Secretary Penny Pritzker and Sen. Sherrod Brown talk steel overcapacity in Cleveland.
Commerce Secretary Penny Pritzker joined Ohio Sen. Sherrod Brown (D) on Monday to tour the hot dip galvanizing line at the ArcelorMittal steel plant in Cleveland.
But Pritzker’s visit wasn’t just a fun photo op — it was about business. Brown, Pritzker and ArcelorMittal staff gathered to talk about the challenges facing the U.S. steel industry, most notably how China’s massive industrial overcapacity (and subsequent dumping of steel into the U.S. market) has led to about 19,000 layoffs and plant closures across the country.
Pritzker came to Cleveland offering some help. On Monday, the Commerce Department released a new series of reports looking at current steel trade flows among the world’s top importing and exporting countries. These reports will be the basis of a new Global Steel Trade Monitor that is expected to be implemented in 2017.
“The reports we are releasing today are in direct response to our industry’s desire for more comprehensive and transparent information about global steel trade trends, which will strengthen our companies and our government’s ability to address challenges facing this critical sector,” Pritzker said in a statement.
"Cleveland's ArcelorMittal is a testament to the productivity of our steelworkers and how competitive our steel manufacturers can be. But that success will be threatened if we don't deal with steel overcapacity long-term." Sen. Sherrod Brown (D-Ohio)
According to the Commerce Department, the new tool will define steel products across countries and will include graphical and data components, allowing users to compare and evaluate markets. The reports also will provide global steel data to “inform the public about current trends in steel trade flows.”
All of that data is important because it could help stem the flow of steel making its way into the U.S. from third-party nations.
Here's why that is so important.
There’s little doubt China is currently making way more steel than it needs. Despite repeated pledges to cut back on production, China continues to subsidize its steel industry and turn out product. But China has to get rid of all that extra steel, so it is dumping it into the U.S. market at rock bottom prices.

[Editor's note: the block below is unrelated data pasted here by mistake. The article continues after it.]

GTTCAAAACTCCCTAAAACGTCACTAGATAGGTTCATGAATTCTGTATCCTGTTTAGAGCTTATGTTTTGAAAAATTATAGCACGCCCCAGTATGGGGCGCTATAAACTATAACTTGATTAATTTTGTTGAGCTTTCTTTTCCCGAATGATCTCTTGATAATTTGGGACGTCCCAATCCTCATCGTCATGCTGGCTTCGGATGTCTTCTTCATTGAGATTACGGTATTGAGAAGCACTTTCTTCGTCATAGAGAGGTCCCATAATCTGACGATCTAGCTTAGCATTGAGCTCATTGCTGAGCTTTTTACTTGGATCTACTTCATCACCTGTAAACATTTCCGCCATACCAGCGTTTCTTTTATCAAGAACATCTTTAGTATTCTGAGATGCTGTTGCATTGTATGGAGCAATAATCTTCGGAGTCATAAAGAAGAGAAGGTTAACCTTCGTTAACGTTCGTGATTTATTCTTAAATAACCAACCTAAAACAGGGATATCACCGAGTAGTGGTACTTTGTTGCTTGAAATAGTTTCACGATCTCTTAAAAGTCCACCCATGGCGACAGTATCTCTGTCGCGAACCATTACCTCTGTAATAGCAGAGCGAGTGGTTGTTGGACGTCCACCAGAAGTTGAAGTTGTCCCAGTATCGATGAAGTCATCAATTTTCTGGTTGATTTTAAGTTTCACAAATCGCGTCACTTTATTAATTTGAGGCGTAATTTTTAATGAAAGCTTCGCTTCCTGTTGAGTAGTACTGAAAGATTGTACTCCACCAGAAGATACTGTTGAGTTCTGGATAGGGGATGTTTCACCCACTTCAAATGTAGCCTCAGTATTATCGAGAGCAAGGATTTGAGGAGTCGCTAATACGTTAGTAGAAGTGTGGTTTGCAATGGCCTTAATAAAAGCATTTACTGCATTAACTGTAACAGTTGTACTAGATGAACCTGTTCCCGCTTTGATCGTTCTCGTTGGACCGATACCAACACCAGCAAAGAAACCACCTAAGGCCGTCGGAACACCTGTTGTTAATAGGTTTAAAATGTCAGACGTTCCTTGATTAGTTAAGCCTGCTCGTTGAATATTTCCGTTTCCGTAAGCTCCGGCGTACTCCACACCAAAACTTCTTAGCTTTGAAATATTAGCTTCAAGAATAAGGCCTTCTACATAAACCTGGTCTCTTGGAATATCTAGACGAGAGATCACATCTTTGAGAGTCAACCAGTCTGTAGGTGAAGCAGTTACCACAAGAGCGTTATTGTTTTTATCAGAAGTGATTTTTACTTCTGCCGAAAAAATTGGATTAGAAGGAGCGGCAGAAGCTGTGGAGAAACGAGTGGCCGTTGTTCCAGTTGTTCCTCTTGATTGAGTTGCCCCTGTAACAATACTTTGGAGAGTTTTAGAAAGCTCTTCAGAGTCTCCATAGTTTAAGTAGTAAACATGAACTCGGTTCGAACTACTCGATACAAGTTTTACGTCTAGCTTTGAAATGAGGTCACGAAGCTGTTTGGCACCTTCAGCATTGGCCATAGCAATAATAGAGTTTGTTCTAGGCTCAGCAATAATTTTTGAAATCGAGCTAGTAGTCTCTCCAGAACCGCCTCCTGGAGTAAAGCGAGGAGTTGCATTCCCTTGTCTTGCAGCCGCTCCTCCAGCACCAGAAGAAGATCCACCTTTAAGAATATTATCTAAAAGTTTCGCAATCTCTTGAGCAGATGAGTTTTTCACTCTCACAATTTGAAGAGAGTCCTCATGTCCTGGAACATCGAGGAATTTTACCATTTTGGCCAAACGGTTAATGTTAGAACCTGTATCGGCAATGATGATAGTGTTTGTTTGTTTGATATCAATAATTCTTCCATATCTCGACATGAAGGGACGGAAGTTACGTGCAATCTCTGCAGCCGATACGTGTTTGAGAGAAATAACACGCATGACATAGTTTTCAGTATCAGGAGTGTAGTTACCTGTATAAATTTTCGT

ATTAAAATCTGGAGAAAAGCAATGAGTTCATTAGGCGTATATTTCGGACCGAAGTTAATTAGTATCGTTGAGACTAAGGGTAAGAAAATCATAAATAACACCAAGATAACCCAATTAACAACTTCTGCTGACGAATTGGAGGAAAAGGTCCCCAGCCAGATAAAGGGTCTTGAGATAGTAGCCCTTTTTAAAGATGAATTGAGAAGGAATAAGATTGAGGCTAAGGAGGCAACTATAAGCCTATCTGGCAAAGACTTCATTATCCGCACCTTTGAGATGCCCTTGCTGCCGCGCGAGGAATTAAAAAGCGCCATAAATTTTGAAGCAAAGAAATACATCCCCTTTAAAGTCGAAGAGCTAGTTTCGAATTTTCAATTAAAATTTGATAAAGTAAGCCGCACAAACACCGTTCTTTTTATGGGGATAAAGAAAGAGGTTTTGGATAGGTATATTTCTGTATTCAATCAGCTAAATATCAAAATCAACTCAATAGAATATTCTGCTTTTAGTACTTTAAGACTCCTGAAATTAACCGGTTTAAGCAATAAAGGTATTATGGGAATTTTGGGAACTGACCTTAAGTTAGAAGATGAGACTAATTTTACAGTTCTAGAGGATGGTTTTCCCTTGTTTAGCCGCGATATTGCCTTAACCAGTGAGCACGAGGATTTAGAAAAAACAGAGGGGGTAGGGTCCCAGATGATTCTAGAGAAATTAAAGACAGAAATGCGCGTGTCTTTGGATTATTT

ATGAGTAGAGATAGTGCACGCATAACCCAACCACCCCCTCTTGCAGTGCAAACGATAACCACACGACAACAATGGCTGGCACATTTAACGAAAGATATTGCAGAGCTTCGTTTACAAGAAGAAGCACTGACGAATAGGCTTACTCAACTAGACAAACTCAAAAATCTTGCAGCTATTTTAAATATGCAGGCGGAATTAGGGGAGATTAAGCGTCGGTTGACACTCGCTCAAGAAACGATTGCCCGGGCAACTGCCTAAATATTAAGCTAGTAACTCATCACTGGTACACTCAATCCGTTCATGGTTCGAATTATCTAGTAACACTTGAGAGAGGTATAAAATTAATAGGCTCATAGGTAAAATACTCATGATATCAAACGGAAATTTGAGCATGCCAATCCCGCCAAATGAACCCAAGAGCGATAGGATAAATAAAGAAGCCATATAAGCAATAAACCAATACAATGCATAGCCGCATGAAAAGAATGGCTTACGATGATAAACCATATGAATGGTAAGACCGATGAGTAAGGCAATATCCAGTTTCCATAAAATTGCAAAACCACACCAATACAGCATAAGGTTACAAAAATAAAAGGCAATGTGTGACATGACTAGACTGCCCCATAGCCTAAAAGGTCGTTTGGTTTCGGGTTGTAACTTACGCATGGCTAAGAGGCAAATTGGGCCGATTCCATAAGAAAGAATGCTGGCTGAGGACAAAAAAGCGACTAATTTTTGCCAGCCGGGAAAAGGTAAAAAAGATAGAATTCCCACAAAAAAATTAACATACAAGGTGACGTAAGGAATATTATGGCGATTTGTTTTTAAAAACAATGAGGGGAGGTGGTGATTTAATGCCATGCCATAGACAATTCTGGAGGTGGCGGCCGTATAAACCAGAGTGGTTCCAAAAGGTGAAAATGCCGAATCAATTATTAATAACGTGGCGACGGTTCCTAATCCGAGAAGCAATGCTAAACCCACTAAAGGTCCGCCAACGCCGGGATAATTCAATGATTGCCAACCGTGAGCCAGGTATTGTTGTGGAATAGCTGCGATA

That’s unfair to U.S. companies and workers, who compete in an open market. The Commerce Department rightly has recognized this, and issued appropriate tariffs to help level the playing field. But some foreign producers have attempted to get around paying tariffs by selling their steel to third-party countries, who then dump it into the U.S. market.
The new monitoring tool is designed to track the excess capacity going into third party markets to see if it is making its way onto U.S. shores. “The Global Steel Monitor significantly enhances the scope of the Department’s monitoring and analysis of the steel sector,” said Paul Piquado, the assistant secretary for enforcement and compliance at the Commerce Department.
Unfairly traded steel imports remain a significant challenge for domestic steelmakers like ArcelorMittal, according to John Brett, president and CEO of ArcelorMittal USA. Antidumping and countervailing duty laws are “the most important tools available to us to combat unfair trade and allow us to compete at home and in the global marketplace,” he said.
Brown, who serves as co-chair of the Senate Steel Caucus, called ArcelorMittal’s Cleveland plant “a testament to the productivity of our steelworkers and how competitive our steel manufacturers can be.”
But he warned the United States must deal with the overcapacity problem in the long term.
“We must hold China to its trade obligations and that starts with finally reducing steel overcapacity that hurts U.S. workers,” Brown said. “I’m grateful Secretary Pritzker accepted by invitation to visit Ohio and learn firsthand what our steel companies face each day.”